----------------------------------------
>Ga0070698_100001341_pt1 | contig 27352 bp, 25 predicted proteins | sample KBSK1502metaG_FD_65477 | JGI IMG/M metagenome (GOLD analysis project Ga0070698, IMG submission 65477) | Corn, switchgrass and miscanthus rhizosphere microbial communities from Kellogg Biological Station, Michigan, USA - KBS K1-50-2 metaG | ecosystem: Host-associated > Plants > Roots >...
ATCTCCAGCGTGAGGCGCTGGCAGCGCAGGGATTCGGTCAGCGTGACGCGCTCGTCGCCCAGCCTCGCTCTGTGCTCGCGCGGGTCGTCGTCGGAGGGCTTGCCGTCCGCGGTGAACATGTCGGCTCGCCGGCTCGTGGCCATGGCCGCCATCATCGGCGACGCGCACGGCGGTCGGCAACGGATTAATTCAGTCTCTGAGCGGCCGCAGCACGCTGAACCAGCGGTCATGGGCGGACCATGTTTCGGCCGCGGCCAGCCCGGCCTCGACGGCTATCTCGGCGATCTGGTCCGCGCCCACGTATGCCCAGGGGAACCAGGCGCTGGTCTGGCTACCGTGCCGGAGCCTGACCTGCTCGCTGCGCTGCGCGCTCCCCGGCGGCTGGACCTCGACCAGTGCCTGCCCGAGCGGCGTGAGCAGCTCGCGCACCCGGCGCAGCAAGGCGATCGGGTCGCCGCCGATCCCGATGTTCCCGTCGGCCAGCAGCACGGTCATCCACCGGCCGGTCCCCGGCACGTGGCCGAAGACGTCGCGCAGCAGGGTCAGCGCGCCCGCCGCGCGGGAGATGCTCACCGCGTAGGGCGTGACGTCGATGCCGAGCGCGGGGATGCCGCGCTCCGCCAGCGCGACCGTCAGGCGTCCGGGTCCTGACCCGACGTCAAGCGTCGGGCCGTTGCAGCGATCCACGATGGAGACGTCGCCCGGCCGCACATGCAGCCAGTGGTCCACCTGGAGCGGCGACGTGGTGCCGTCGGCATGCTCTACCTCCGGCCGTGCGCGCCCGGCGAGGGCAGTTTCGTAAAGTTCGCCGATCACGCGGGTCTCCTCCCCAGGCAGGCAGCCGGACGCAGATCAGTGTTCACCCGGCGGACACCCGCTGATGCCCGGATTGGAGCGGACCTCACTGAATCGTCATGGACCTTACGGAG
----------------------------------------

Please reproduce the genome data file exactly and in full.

>Ga0070698_100001341_pt1 | contig 27352 bp, 25 predicted proteins | sample KBSK1502metaG_FD_65477 | JGI IMG/M metagenome (GOLD analysis project Ga0070698, IMG submission 65477) | Corn, switchgrass and miscanthus rhizosphere microbial communities from Kellogg Biological Station, Michigan, USA - KBS K1-50-2 metaG | ecosystem: Host-associated > Plants > Roots >...
ATCTCCAGCGTGAGGCGCTGGCAGCGCAGGGATTCGGTCAGCGTGACGCGCTCGTCGCCCAGCCTCGCTCTGTGCTCGCGCGGGTCGTCGTCGGAGGGCTTGCCGTCCGCGGTGAACATGTCGGCTCGCCGGCTCGTGGCCATGGCCGCCATCATCGGCGACGCGCACGGCGGTCGGCAACGGATTAATTCAGTCTCTGAGCGGCCGCAGCACGCTGAACCAGCGGTCATGGGCGGACCATGTTTCGGCCGCGGCCAGCCCGGCCTCGACGGCTATCTCGGCGATCTGGTCCGCGCCCACGTATGCCCAGGGGAACCAGGCGCTGGTCTGGCTACCGTGCCGGAGCCTGACCTGCTCGCTGCGCTGCGCGCTCCCCGGCGGCTGGACCTCGACCAGTGCCTGCCCGAGCGGCGTGAGCAGCTCGCGCACCCGGCGCAGCAAGGCGATCGGGTCGCCGCCGATCCCGATGTTCCCGTCGGCCAGCAGCACGGTCATCCACCGGCCGGTCCCCGGCACGTGGCCGAAGACGTCGCGCAGCAGGGTCAGCGCGCCCGCCGCGCGGGAGATGCTCACCGCGTAGGGCGTGACGTCGATGCCGAGCGCGGGGATGCCGCGCTCCGCCAGCGCGACCGTCAGGCGTCCGGGTCCTGACCCGACGTCAAGCGTCGGGCCGTTGCAGCGATCCACGATGGAGACGTCGCCCGGCCGCACATGCAGCCAGTGGTCCACCTGGAGCGGCGACGTGGTGCCGTCGGCATGCTCTACCTCCGGCCGTGCGCGCCCGGCGAGGGCAGTTTCGTAAAGTTCGCCGATCACGCGGGTCTCCTCCCCAGGCAGGCAGCCGGACGCAGATCAGTGTTCACCCGGCGGACACCCGCTGATGCCCGGATTGGAGCGGACCTCACTGAATCGTCATGGACCTTACGGAG